Sticky Waterfall

Chiang Mai’s Sticky Waterfalls (Bua Tong Namtok)

  Ok, this is for all my friends that keep asking me ” How the heck do you find the sticky waterfall.” and I will be following up with many more secret More »

Don’t Go To Thailand

I have been Living in Thailand off and on for 5 years now, and to this date,, every day That I awake, I am so excited to get up and enjoy another More »

History Of Thailand

In English, Thailand means land of the free. Thailand is the only country in Southeast Asia to have not been colonized. This page will take you through the different eras or periods More »

Yi Peng Festival Chiang Mai

   Among all of the awesome things to see and do in Thailand, this is one festival you do not want to miss, Every year on the night of the 12th full More »

Bangkok Night Skyline

Bangkok

You may not know it, but Bangkok has the longest name of any city in the world. It is (be prepared!) Krungthep Mahanakhon Amonrattanakosi Mahintharayutthaya Mahadilokphop Nopphosin Ratchathaniburirom Udomrathaniwetmahasa Amonphiman Awatansathit Sakkathatiya More »

Current Thai Visa Regulations 2017

Thai Visa 2017

I wanted to post about something which is asked over and over on many f/b groups, yet is poorly misunderstood by a LOT of people.

The difference between a “visa exempt entry” and a “tourist visa entry”.

Thai Visa 2017People from 57 countries can stamped get into Thailand (for varying amounts of time depending on nationality) by just showing up at the border or the airport.
They are stamped in on a “visa exempt entry” .  It has that catchy name because you didn’t BUY a visa at a Thai consulate before you got here, yet were given a permission to stay stamp for a period of time; ranging from 90 days, 30 days, 15 days or 14 days, depending on your country of origin and the way you entered Thailand via air or land.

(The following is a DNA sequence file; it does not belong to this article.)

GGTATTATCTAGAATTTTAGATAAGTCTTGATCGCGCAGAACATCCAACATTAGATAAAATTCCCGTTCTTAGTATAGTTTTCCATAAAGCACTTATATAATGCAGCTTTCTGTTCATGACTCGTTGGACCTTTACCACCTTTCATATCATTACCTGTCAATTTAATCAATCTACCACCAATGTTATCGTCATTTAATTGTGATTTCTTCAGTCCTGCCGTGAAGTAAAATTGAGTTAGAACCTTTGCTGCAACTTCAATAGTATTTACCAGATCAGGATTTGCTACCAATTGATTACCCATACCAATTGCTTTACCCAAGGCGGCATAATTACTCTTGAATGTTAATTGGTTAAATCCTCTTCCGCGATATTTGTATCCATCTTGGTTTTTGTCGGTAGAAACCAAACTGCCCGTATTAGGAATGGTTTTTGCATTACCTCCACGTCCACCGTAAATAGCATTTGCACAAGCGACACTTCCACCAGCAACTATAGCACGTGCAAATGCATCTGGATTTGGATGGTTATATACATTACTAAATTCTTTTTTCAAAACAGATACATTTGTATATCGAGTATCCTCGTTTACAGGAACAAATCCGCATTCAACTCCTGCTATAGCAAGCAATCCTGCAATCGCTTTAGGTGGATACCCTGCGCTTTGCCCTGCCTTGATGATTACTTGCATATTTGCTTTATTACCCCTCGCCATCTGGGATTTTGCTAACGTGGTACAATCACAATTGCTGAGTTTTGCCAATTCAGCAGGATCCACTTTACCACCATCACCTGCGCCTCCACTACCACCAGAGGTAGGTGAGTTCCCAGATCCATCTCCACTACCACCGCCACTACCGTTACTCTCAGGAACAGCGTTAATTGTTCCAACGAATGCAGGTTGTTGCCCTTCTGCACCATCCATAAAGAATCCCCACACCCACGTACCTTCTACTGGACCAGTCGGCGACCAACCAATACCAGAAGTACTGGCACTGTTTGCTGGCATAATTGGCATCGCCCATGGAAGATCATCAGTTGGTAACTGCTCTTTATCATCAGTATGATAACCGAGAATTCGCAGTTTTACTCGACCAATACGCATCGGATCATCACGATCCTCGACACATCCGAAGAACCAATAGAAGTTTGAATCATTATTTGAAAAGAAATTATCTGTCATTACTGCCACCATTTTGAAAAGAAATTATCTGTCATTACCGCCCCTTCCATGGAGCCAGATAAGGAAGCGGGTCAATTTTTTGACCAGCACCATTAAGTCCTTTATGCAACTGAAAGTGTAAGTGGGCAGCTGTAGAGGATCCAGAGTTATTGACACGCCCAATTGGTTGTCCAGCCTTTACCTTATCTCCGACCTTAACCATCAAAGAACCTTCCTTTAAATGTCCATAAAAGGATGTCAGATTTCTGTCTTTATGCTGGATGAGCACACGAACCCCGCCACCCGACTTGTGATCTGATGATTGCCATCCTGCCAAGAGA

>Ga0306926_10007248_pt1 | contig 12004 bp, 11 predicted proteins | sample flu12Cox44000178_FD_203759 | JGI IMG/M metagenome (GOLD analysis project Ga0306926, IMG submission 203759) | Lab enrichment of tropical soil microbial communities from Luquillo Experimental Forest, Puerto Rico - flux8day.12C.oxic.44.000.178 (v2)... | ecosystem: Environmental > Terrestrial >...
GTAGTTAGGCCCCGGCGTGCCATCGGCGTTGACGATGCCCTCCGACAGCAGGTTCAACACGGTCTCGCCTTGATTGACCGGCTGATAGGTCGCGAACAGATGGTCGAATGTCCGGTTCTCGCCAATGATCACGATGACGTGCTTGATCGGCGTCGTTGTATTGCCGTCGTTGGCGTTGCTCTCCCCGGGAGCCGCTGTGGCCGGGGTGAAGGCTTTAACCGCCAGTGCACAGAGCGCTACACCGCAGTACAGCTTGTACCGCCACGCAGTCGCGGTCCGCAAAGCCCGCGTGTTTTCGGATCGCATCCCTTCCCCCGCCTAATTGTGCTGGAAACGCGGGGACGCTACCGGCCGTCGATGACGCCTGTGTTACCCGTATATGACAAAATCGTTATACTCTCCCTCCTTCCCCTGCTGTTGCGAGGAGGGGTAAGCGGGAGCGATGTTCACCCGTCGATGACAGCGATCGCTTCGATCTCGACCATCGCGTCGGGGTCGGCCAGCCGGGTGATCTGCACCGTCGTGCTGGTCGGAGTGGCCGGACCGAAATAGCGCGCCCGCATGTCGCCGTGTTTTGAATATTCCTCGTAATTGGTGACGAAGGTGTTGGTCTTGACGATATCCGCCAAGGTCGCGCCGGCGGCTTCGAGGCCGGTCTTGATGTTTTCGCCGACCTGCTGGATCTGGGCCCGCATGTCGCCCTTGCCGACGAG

Since August 29 of 2014, most people here on a visa exempt stamp can go to the Thai immigration office for their area and apply for a 30 day extension for 1900baht.

Please note: a visa exempt entry is NOT a “visa on arrival”. <- That is what people from 19 countries BUY at the border when they enter Thailand for 1000baht (the price is 2000baht but it’s 50% off until Feb 28th, 2017).

A “tourist visa” for Thailand is something you BUY at a Thai consulate before you come here. They are sold 2 ways;
A single entry tourist visa is valid for 90 days from the date of issue and when you enter Thailand you are stamped in for 60 days.
A multi-entry tourist visa is valid for 6 months from the date of issue and is good for unlimited entries/exits to Thailand for that time, with each entry getting you stamped in for 60 days.